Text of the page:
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U.S. Troops in Iraq Remain at Risk, Retain Right of Self-Defense, Press Secretary Says

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Even though the mission of U.S. forces in Iraq has changed, the troops are still in a hazardous environment and retain the ability to defend themselves, Pentagon Press Secretary John F. Kirby told reporters today.


The mission of U.S. forces shifted from combat to advise and assist two weeks ago, per an agreement between the United States and Iraq. Yet troops advising and assisting Iraqi forces are at risk.

Forces launched strikes against rocket-launching sites near Green Village in Syria and shot down two armed drones targeting forces in Al Asad Air Base. There were no casualties among friendly forces.

The strikes against the rocket-launching sites were not airstrikes, Kirby said. Forces hit the sites to ensure rockets were not launched against coalition forces. 

Iraqi officials inspect body armor plates.
Inspection Time
Qasim al-Araji, National Security Advisor of Iraq, and Iraqi Staff Lt. Gen. Abdul Amir al-Shammari, deputy commander, Joint Operations Command for Iraq, inspect body armor during a visit to Al-Asad Air Base last month. The Iraqi officials visited the base to get a firsthand look at how the new advise and assist relationship between U.S. and Iraqi forces is working.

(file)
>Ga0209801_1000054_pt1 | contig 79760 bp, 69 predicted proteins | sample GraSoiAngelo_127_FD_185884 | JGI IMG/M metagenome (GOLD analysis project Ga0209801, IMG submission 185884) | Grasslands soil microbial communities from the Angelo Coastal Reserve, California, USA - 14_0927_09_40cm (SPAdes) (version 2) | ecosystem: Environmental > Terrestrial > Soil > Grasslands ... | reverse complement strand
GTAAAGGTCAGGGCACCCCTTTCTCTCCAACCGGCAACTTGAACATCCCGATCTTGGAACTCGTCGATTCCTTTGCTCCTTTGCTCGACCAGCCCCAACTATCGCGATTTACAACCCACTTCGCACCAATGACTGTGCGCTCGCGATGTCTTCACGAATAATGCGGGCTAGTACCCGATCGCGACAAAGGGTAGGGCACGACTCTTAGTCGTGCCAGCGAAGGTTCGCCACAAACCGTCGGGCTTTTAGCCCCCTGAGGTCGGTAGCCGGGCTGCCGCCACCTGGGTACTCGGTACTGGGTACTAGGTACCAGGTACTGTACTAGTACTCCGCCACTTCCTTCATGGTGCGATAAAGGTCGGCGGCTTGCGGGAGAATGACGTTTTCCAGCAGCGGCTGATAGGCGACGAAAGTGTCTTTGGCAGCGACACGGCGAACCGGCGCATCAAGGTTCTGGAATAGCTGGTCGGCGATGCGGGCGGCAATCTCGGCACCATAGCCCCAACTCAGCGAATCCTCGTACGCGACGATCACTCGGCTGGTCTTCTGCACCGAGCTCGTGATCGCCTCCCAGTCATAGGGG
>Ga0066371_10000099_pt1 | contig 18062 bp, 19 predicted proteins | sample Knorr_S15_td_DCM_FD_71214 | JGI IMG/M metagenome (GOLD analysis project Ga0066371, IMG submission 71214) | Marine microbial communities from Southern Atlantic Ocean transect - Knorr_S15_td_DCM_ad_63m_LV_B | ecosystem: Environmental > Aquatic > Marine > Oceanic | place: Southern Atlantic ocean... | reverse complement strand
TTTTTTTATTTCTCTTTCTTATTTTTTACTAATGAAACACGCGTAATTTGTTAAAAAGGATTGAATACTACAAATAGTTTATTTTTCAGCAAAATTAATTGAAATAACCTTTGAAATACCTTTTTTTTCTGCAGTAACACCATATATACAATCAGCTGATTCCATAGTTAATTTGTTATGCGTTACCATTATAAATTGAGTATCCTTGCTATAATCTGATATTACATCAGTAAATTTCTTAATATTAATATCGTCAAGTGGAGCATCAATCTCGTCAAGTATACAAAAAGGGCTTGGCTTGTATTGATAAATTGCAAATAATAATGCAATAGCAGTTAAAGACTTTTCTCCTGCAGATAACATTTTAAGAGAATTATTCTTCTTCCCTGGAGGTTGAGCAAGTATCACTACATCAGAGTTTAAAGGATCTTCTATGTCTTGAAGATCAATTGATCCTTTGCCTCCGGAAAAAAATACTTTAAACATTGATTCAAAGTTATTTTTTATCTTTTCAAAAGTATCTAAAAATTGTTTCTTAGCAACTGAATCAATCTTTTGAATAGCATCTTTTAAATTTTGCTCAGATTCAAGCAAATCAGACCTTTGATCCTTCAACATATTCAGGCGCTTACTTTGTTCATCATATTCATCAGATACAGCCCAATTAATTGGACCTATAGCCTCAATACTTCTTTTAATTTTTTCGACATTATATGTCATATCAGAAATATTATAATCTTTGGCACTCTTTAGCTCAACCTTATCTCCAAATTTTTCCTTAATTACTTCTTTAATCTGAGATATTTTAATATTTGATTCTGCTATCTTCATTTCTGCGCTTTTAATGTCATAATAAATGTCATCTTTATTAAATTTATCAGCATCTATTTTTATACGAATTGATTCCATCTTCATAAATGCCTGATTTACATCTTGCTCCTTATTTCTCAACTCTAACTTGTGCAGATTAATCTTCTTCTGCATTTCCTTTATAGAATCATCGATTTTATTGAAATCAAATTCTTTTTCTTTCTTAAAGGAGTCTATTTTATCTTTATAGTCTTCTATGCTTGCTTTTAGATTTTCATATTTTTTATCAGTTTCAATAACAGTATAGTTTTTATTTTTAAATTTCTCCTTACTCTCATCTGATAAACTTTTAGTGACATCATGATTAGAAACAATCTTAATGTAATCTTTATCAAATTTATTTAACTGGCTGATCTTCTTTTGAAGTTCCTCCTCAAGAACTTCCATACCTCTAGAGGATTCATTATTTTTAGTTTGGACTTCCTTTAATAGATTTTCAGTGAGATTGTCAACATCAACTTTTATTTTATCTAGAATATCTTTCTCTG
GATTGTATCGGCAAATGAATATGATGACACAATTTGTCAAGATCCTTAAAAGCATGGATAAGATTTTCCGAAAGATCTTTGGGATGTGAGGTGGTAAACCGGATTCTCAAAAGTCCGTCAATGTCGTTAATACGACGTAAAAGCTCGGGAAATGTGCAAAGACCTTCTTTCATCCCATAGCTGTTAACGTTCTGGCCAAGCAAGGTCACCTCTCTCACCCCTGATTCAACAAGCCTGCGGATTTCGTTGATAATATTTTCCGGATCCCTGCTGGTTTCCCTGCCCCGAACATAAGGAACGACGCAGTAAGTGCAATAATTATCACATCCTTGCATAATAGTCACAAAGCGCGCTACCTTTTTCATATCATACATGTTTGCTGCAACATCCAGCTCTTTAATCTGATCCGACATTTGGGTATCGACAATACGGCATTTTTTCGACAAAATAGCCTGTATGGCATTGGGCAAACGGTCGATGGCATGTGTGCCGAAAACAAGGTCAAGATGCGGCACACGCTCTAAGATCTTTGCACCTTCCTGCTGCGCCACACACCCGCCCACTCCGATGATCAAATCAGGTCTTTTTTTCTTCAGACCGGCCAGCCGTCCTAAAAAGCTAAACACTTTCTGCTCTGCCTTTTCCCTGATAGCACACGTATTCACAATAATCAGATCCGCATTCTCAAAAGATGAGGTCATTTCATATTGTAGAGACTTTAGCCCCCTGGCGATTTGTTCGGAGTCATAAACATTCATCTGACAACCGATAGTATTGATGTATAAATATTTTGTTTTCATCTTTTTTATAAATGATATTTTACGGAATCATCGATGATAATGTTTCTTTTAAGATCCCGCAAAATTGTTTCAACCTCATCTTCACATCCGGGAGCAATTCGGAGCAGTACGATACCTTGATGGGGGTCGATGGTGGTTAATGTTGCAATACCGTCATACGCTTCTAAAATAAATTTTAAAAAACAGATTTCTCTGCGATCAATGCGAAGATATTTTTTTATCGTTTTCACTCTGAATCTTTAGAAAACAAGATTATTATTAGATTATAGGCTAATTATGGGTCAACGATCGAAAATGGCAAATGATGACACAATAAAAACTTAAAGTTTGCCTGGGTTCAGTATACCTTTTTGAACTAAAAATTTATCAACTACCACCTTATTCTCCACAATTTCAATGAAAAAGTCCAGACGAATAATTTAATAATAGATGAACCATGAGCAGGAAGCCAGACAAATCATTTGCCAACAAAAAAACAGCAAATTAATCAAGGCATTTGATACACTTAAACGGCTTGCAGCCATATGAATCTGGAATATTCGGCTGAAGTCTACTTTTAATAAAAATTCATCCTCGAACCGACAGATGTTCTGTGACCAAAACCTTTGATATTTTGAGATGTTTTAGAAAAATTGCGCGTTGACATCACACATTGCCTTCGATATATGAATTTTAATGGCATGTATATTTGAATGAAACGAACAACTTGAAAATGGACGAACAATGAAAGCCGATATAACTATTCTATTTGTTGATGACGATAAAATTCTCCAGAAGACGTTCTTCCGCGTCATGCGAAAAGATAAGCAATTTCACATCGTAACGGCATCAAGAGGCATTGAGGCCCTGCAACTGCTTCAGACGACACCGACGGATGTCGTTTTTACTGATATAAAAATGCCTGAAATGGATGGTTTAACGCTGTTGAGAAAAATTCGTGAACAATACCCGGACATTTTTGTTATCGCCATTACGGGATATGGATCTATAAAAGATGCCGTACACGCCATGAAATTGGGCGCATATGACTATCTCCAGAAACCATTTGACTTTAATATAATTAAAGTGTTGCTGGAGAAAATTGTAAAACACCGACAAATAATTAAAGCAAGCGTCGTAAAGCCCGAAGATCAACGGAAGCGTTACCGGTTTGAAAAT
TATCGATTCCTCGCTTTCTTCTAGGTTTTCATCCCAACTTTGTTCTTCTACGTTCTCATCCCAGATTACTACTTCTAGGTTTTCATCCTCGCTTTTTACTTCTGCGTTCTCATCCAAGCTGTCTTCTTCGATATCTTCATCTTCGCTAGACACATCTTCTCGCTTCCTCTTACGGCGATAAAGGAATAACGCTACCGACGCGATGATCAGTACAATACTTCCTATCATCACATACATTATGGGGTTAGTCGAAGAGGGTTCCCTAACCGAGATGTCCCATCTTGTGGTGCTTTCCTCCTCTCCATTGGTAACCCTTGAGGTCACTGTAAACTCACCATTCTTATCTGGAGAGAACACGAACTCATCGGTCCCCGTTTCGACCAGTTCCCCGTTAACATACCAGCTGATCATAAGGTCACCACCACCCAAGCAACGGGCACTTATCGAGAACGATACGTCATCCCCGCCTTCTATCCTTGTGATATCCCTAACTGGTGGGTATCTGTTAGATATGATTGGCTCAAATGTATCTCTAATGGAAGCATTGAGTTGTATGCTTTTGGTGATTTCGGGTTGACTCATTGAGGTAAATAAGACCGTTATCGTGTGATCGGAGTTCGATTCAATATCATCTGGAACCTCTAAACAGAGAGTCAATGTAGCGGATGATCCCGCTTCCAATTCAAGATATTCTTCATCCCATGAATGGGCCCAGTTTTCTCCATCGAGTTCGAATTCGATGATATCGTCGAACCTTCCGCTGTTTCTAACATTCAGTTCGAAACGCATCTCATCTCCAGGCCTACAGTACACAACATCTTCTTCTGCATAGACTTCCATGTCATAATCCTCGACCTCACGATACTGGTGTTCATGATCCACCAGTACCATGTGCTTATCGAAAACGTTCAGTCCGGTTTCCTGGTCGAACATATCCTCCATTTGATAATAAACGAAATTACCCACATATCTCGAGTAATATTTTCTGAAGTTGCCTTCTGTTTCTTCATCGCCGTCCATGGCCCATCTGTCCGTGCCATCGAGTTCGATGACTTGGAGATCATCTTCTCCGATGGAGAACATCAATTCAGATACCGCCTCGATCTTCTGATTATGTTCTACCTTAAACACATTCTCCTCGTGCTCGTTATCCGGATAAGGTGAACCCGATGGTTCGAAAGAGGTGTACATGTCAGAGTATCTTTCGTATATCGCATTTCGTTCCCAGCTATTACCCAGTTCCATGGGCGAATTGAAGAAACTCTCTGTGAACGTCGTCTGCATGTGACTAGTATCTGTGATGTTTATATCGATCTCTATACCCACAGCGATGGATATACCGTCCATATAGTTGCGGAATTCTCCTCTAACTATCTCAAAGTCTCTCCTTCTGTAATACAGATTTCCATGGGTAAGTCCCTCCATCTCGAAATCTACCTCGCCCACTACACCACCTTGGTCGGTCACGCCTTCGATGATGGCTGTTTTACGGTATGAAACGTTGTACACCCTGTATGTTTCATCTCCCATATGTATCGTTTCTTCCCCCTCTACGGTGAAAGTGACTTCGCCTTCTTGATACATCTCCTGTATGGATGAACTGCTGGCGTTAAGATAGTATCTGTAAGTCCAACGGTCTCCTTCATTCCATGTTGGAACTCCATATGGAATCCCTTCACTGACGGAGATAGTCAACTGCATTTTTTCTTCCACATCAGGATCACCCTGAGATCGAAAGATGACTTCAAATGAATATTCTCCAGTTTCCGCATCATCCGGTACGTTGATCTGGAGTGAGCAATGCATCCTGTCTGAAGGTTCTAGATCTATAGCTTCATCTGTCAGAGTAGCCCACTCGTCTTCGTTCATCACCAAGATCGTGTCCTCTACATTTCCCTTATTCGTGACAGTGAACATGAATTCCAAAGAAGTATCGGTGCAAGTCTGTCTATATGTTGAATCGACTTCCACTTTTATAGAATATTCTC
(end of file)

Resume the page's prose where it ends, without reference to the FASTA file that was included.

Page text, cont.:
Photo By: Army Maj. Alexa Carlo-Hickman
VIRIN: 211218-A-XT998-1007Z

But that begs the greater question of if U.S. personnel are at risk in the mission. "They clearly are at risk in the region," Kirby said. "I mean, one of the reasons why these sites were hit was [that] we had reason to believe that they were going to be used as launch sites for attacks on Green Village. So clearly, our men and women remain in harm's way. And we have to take that threat very seriously. We always have the right of self-defense."

Kirby would not say who manned these rocket-launching sites. "That said, we continue to see threats against our forces in Iraq and Syria by militia groups that are backed by Iran," he said. "But again, I don't have specific attribution on who was responsible for these specific sites."

Iran is a major player in Iraq and U.S. officials have been consistently concerned about the threats to U.S. forces in the region. "That is not a new concern," Kirby said. "And I think we've seen in just the last few days, that there have been acts perpetrated by some of these groups that validate the consistent concern that we've had over the safety and security of our people."

A man speaks at a press briefing.
Press Briefing
Pentagon Press Secretary John F. Kirby holds a press briefing, the Pentagon, Washington, D.C., Jan. 4, 2022.
Photo By: Lisa Ferdinando, DOD
VIRIN: 220104-D-BN624-0057

On Russia, Kirby said should NATO allies ask for more U.S. capabilities in Europe, "we would be positively disposed to consider those requests." Still, he noted, the United States has a "very large and robust footprint" in Europe that complements the sizable capabilities that European allies possess. "There already exists a lot of capabilities [in Europe]," he said. "And some of those capabilities could be moved around — if that was, in fact, the request and was decided that would be the most prudent thing to do."

There are many options that President Joe Biden has if Russia decides to launch another incursion into Ukraine, Kirby said, but nothing has been asked for yet.

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